New Brunswick

Fredericton looks at altering rules for building in heritage area

Fredericton is looking for ways to change the city’s bylaws for developing in the St. Anne’s Point Heritage Preservation Area after a subdivision on Waterloo Row prompted anger from many people in the neighbourhood.

Residents say city's review of developing in the St. Anne's Point Heritage Preservation Area is too narrow

Fredericton officials presented four options to change the city's bylaw for developing in the St. Anne's Point Heritage Preservation Area on Wednesday night. (Daniel McHardie/CBC)

Fredericton is looking for ways to change the city's bylaws for developing in the St. Anne's Point Heritage Preservation Area after a subdivision on Waterloo Row prompted anger from many people in the neighbourhood.

The city held a public meeting on Wednesday to get public input on changes to bylaws governing developing in the heritage area, which stretches along the St. John River and includes Waterloo Row.

Historic Waterloo Row is located inside the St. Anne's Point Heritage Preservation Area. (Daniel McHardie/CBC)
Coun. Kate Rogers, who represents the ward that covers Waterloo Row, said council wants to address the concerns that were raised earlier this year.

Concern over developing in the heritage area was ignited after a homeowner applied to add a second house to 58 Waterloo Row. A petition was started in the hopes of blocking the development and councillors, including Rogers, spoke out against the proposal.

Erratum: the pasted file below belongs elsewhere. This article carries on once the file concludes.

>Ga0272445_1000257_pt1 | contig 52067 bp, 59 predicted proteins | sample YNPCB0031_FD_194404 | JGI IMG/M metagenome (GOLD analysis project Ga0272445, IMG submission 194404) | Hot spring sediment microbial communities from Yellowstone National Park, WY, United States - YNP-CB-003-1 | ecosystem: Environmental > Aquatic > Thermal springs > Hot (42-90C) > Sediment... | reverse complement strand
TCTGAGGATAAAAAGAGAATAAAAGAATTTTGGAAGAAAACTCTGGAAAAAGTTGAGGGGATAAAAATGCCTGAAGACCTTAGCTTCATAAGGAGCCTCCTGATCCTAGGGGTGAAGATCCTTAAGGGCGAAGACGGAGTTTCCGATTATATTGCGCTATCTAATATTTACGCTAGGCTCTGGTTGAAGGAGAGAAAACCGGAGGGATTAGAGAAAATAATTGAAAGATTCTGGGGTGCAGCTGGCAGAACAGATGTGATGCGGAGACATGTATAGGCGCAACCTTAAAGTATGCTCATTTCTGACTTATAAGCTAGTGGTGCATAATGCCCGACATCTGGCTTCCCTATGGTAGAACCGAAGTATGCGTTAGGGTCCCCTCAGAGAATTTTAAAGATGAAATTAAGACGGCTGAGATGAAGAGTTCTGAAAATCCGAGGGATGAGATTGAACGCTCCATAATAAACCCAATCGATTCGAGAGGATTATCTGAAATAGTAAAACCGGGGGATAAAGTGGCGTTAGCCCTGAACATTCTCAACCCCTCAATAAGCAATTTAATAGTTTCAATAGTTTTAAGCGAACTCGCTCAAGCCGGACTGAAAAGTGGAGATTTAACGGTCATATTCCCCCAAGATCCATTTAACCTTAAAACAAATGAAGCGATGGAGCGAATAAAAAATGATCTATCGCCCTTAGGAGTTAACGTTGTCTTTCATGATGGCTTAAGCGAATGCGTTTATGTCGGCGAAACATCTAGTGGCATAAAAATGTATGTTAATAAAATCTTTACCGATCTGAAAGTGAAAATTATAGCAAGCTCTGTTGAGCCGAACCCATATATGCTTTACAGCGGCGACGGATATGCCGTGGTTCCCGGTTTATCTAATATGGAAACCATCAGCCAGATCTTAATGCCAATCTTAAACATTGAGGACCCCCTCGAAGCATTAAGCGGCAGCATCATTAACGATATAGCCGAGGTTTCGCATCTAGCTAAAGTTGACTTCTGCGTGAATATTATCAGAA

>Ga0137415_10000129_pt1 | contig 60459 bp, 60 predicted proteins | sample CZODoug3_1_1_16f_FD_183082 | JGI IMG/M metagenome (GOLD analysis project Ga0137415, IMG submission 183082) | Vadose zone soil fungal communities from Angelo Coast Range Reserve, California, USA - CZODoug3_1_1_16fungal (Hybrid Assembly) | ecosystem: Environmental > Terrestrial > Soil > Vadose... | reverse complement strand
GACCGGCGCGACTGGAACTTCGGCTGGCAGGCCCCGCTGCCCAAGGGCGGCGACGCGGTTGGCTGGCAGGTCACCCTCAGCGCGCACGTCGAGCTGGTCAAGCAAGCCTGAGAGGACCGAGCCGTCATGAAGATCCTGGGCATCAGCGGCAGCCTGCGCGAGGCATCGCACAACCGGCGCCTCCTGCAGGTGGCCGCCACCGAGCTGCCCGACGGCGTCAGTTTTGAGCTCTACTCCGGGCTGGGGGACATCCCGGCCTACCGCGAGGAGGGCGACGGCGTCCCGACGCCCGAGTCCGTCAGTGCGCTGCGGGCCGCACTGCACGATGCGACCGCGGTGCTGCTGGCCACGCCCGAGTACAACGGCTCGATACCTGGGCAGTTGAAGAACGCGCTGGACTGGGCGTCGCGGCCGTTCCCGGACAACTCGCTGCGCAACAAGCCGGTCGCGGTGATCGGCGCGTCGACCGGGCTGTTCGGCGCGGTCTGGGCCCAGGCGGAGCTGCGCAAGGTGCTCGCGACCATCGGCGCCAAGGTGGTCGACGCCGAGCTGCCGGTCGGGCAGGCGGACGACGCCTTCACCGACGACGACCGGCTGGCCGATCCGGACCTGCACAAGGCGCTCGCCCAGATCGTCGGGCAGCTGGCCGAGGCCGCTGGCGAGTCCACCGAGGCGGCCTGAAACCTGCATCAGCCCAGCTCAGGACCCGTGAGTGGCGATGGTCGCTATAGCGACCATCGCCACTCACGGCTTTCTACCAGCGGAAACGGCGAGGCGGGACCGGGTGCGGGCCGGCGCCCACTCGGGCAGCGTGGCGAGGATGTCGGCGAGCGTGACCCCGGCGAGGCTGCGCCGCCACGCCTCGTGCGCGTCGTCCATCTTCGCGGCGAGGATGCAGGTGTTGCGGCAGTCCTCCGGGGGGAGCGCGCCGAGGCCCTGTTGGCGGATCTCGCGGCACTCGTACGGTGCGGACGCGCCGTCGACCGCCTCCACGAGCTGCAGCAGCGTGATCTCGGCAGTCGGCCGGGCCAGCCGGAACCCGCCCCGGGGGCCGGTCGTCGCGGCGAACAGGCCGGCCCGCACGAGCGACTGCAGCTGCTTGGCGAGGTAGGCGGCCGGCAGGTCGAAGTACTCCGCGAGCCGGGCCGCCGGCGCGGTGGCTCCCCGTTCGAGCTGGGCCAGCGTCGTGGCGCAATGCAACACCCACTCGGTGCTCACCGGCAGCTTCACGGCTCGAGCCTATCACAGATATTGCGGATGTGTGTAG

But the subdivision was ultimately approved.

That prompted the examination of the bylaw governing property developments in the historic section of downtown Fredericton.

City staff initially presented three options to altering the bylaws but added a fourth by the end of the meeting.

The three initial options were:

  • Leave the bylaw as it is, requiring only 18 metres of frontage for each lot in the heritage area 
  • Require lots to have 35 metres of frontage in the heritage area, up from 18 metres
  • Require each lot in the heritage area specifically on Waterloo Row to have 35 metres of frontage

The fourth option, which was added later, would require 35 metres of frontage for each lot on Waterloo Row and 25 metres for lots in the rest of the heritage preservation area. 

There were concerns raised by several people at Wednesday's meeting that the three options presented by the city were too limited.

The owners of 58 Waterloo Row ignited a debate over development in the city's heritage preservation area after getting approval to subdivide their property. (Julianne Hazlewood/CBC)
Bernadet Samulski said she felt a broader look at protecting Fredericton's heritage is needed.

"The heritage that we're trying to preserve is poorly defined in the heritage bylaw, therefore it's very difficult when anything new happens to decide what is acceptable and what isn't," said Samulski.

"I think we need a review of the heritage bylaw, except this is a meeting about zoning."

Comments will be taken to council for a decision in the coming weeks.

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